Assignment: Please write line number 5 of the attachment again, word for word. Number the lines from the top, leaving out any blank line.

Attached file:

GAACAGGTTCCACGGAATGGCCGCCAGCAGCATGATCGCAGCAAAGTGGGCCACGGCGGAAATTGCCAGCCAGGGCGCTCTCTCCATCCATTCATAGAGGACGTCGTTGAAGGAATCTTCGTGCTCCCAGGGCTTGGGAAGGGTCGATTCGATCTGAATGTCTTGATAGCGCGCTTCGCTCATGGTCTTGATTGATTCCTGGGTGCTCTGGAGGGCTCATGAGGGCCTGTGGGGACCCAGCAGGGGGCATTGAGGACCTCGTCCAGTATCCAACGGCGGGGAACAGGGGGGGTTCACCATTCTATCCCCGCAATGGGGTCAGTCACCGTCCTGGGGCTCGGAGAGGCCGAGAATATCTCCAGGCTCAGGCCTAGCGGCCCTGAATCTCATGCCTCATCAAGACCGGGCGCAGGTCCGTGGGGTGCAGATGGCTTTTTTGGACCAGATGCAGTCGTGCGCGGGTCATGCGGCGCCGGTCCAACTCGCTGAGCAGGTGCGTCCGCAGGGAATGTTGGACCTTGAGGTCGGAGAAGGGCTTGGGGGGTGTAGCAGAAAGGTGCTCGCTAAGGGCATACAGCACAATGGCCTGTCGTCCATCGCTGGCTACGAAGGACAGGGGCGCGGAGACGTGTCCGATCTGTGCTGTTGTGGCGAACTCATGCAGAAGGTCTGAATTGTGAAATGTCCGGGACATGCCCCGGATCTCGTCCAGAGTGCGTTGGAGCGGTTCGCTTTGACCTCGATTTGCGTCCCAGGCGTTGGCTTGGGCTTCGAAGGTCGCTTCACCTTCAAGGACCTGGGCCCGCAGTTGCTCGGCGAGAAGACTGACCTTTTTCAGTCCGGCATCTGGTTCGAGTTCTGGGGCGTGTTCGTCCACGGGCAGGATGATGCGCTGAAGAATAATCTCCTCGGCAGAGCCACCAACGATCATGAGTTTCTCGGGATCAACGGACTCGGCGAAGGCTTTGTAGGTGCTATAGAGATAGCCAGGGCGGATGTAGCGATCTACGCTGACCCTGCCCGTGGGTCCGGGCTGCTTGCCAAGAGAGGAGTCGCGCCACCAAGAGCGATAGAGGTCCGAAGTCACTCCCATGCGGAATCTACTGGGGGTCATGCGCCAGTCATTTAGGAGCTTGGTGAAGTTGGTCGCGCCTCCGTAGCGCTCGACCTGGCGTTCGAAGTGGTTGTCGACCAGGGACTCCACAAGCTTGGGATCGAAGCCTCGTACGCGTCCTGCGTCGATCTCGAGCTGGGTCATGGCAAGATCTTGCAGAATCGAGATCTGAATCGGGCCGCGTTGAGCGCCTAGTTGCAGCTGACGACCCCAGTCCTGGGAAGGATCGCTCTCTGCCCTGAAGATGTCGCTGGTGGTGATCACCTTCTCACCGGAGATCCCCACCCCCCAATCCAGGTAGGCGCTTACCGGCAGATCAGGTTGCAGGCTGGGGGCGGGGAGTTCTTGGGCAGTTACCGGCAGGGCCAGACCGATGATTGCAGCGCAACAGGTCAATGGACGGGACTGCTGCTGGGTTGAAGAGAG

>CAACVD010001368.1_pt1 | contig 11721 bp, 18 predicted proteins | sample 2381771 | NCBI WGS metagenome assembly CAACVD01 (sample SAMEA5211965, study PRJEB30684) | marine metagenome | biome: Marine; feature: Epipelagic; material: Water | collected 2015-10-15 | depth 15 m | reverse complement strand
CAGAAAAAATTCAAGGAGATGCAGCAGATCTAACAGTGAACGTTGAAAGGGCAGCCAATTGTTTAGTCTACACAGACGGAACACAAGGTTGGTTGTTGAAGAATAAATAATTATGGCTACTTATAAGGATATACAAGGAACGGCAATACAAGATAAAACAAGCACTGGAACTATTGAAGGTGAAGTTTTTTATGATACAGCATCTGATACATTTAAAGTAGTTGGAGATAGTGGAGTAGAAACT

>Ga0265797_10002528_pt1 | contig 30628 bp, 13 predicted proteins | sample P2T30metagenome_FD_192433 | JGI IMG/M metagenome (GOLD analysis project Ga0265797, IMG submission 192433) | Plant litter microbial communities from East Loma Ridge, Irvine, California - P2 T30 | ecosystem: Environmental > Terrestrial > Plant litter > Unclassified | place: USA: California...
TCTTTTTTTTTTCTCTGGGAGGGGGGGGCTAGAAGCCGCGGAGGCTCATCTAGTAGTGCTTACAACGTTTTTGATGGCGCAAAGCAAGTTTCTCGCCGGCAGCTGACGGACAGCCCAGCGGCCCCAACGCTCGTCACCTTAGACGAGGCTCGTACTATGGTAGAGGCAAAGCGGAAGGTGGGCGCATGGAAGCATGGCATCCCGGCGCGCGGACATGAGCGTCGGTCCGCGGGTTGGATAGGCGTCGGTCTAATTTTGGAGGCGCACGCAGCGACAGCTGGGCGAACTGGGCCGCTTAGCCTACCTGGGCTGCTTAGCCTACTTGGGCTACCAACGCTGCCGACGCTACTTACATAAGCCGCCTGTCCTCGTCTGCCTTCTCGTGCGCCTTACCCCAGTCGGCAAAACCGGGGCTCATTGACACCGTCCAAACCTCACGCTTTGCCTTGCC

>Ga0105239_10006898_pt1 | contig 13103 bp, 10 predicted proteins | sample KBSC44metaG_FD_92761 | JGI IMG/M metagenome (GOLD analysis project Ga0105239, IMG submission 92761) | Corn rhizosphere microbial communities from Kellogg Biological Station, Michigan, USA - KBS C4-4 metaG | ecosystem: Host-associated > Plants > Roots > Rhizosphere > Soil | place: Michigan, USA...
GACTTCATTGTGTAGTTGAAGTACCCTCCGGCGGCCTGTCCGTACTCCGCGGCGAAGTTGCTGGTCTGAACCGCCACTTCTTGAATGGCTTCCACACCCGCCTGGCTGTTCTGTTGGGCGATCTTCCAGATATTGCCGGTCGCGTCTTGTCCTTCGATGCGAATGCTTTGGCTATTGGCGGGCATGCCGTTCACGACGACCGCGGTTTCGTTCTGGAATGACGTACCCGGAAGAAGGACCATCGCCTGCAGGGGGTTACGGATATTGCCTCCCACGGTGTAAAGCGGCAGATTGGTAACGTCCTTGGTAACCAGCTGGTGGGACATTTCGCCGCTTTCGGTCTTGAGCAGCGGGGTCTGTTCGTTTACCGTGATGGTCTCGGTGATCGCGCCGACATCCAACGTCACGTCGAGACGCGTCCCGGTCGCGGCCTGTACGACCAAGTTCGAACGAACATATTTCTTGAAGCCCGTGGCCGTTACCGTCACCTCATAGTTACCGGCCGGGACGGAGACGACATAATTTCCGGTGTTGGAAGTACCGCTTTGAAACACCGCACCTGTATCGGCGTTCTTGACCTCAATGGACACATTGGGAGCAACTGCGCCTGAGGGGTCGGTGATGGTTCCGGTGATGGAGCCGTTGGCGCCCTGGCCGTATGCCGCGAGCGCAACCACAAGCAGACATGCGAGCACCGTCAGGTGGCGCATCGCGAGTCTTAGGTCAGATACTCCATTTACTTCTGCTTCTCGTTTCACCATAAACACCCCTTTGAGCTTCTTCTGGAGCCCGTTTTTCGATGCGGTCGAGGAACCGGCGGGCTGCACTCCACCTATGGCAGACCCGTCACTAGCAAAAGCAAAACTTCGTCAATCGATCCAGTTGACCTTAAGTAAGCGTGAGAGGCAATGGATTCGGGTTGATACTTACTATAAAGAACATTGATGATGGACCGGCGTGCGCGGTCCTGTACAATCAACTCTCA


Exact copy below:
TCTTTTTTTTTTCTCTGGGAGGGGGGGGCTAGAAGCCGCGGAGGCTCATCTAGTAGTGCTTACAACGTTTTTGATGGCGCAAAGCAAGTTTCTCGCCGGCAGCTGACGGACAGCCCAGCGGCCCCAACGCTCGTCACCTTAGACGAGGCTCGTACTATGGTAGAGGCAAAGCGGAAGGTGGGCGCATGGAAGCATGGCATCCCGGCGCGCGGACATGAGCGTCGGTCCGCGGGTTGGATAGGCGTCGGTCTAATTTTGGAGGCGCACGCAGCGACAGCTGGGCGAACTGGGCCGCTTAGCCTACCTGGGCTGCTTAGCCTACTTGGGCTACCAACGCTGCCGACGCTACTTACATAAGCCGCCTGTCCTCGTCTGCCTTCTCGTGCGCCTTACCCCAGTCGGCAAAACCGGGGCTCATTGACACCGTCCAAACCTCACGCTTTGCCTTGCC